December 21, 2007

Skeleton Frolics (1937)

In 1929, director Walt Disney and animator Ub Iwerks changed the face of animation with the release of the very first installment of their "Silly Symphonies" series, "The Skeleton Dance". Iwerks and Disney had been collaborating together since the early 20s, in Disney's "Laugh-O-Gram" cartoon series; however, their friendship suffered a tremendous blow when Iwerks accepted an offer by a competitor to leave Disney and start his own animation studio. That was the birth of Celebrity Productions, where Iwerks continued developing his style and technique (and where he created the character of Flip the Frog). While his work kept the same high quality, it wasn't really popular and by 1936 the studio was closed. Later that year, Iwerks was hired by Columbia Pictures, and Iwerks decided to return to his old skeletons for another dance, this time in color.

1937's "Skeleton Frolics" is essentially, a remake of the 1929 classic "The Skeleton Dance", the movie that borough him fame and fortune. Like that short film, it is set on an abandoned graveyard, where at midnight the creatures of the night come alive and begin to play. The dead rise from their coffins, ready for the show that's about to begin, as a group of skeletons has formed an orchestra, and begin to play a happy tune. Now, it's not easy to be a musician made of just bones, as some of the orchestra members have problems with their body parts, however, the band manages to put a good show and another group of skeletons begin to dance. A lovely couple of them faces the same problems that troubled the orchestra: it's hard to dance with loose body parts. Everything ends at dawn, and just when the sun is about to rise again, the skeletons run towards their graves.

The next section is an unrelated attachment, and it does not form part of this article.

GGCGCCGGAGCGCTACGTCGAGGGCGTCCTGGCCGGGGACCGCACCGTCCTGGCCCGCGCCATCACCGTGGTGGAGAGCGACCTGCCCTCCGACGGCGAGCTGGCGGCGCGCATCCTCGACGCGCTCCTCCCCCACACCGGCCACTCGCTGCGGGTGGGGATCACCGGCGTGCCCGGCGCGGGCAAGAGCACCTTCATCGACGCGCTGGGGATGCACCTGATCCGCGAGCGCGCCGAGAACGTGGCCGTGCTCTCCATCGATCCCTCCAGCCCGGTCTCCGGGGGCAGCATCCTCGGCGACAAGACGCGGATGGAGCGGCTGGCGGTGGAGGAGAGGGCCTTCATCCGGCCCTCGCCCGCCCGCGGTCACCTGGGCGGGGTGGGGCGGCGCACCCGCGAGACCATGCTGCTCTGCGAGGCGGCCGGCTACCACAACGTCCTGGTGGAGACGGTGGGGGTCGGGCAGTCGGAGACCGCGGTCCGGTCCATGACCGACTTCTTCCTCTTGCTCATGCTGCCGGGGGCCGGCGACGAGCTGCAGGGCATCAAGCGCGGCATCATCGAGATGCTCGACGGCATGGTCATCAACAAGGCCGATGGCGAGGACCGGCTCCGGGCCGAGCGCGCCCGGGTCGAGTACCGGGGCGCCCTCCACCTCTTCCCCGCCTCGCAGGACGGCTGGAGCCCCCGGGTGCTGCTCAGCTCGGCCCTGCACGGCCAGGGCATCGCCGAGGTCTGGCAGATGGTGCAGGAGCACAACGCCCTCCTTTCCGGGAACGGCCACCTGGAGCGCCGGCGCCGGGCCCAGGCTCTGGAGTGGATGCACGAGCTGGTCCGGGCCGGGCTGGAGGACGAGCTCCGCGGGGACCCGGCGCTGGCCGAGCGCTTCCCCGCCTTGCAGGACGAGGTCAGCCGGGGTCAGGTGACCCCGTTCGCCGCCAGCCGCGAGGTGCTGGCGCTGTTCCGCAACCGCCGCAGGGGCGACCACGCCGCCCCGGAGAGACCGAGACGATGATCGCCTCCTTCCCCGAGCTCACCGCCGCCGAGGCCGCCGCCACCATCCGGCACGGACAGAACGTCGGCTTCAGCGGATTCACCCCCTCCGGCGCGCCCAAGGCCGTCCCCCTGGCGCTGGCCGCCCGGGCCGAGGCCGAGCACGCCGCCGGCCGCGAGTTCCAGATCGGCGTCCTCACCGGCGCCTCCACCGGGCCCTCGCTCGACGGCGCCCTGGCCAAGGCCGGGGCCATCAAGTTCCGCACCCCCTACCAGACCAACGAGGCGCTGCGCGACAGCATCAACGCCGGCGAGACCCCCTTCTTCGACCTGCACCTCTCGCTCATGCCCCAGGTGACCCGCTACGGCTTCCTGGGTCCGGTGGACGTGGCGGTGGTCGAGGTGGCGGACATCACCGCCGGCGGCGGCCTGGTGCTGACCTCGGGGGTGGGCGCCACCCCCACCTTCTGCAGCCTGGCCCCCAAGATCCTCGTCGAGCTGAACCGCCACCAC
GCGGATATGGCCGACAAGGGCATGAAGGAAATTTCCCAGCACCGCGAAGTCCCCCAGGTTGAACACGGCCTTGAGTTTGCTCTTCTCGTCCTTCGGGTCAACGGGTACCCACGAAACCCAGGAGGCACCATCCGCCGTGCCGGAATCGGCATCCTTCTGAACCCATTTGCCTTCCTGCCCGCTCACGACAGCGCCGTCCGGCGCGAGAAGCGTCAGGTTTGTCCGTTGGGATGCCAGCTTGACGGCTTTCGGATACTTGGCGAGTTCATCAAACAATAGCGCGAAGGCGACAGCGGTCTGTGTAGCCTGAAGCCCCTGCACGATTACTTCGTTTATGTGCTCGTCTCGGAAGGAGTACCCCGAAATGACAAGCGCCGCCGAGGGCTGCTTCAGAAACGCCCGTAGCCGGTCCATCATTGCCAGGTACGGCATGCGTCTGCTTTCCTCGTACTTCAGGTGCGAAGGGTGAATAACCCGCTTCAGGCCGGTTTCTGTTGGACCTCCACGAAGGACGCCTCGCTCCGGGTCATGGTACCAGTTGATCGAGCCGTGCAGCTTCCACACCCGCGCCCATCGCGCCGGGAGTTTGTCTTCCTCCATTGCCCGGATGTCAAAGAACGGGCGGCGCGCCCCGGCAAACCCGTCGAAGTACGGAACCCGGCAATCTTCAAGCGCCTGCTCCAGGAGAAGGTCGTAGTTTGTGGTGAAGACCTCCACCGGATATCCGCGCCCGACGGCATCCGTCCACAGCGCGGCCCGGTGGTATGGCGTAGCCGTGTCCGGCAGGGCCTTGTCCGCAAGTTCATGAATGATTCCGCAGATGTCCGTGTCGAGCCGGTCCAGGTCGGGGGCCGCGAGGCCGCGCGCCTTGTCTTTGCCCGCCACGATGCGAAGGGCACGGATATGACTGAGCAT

Directed and animated by Ub Iwerks himself, "Skeleton Frolics" follows faithfully the pattern set by "The Skeleton Dance" years before, although with a crucial difference: Iwerks did the whole film in Technicolor. The bright tonalities allowed Iwerks to create a more visually appealing film, and also to use the many new techniques he had been practicing since leaving Disney, creating even better effects of depth and dynamism than those he conceived before. It is certainly a more experimental film than "The Skeleton Dance", although sadly, this doesn't mean it's necessarily a better film. For starters, the film is practically identical to the one he did with Disney, with the only differences being the music (more on that later) and the color effects. It looks beautiful, no doubt about it, but it definitely feels kind of unoriginal after all.

However, it is not the unoriginality of the concept what truly hurts the film (after all, Iwerks executes it in a wonderful way), but the fact that the musical melody created by Joe DeNat for the film is pretty uninteresting and lacks the charming elegance and whimsical fun of the one done by Carl W. Stalling for "The Skeleton Dance". In other words, while DeNat's tune is effective and appropriate for the theme, it's easy to forget about it rapidly while Stalling's song has a unique personality that makes it unforgettable. Being a musical film, this is of high importance, and so the mediocrity of the music brings down Iwerk's flawless work of animation. Personally, I think that with a better musical accompaniment, "Skeleton Frolics" would be remembered as fondly as "The Skeleton Dance despite not being as groundbreaking, as it's still a fun film to watch.

It's kind of sad that most of the work Iwerks did after leaving Disney is now forgotten due to his poor success, however, it must be said that if Iwerks lacked the popularity of Disney or Fleischer (Disney's main rival), he did not lack the quality of those companies' films. It was probably just a case of bad luck what made the man who gave life to Disney's mouse for the first time to face failure out of Disney. Despite its shortcomings, "Skeleton Frolics" is a very funny and visually breathtaking film, that while not exactly the most original and fresh film (one just can't help but thinking of "The Skeleton Dance" while watching it), it definitely reminds us that Iwerk's skeletons are still here to haunt us, and inspire us.


Buy "Skeleton Frolics" (1937)

1 comment:

Anonymous said...

wow! thanks for this review! and the link to the video. it's brilliant. i love "old" disney.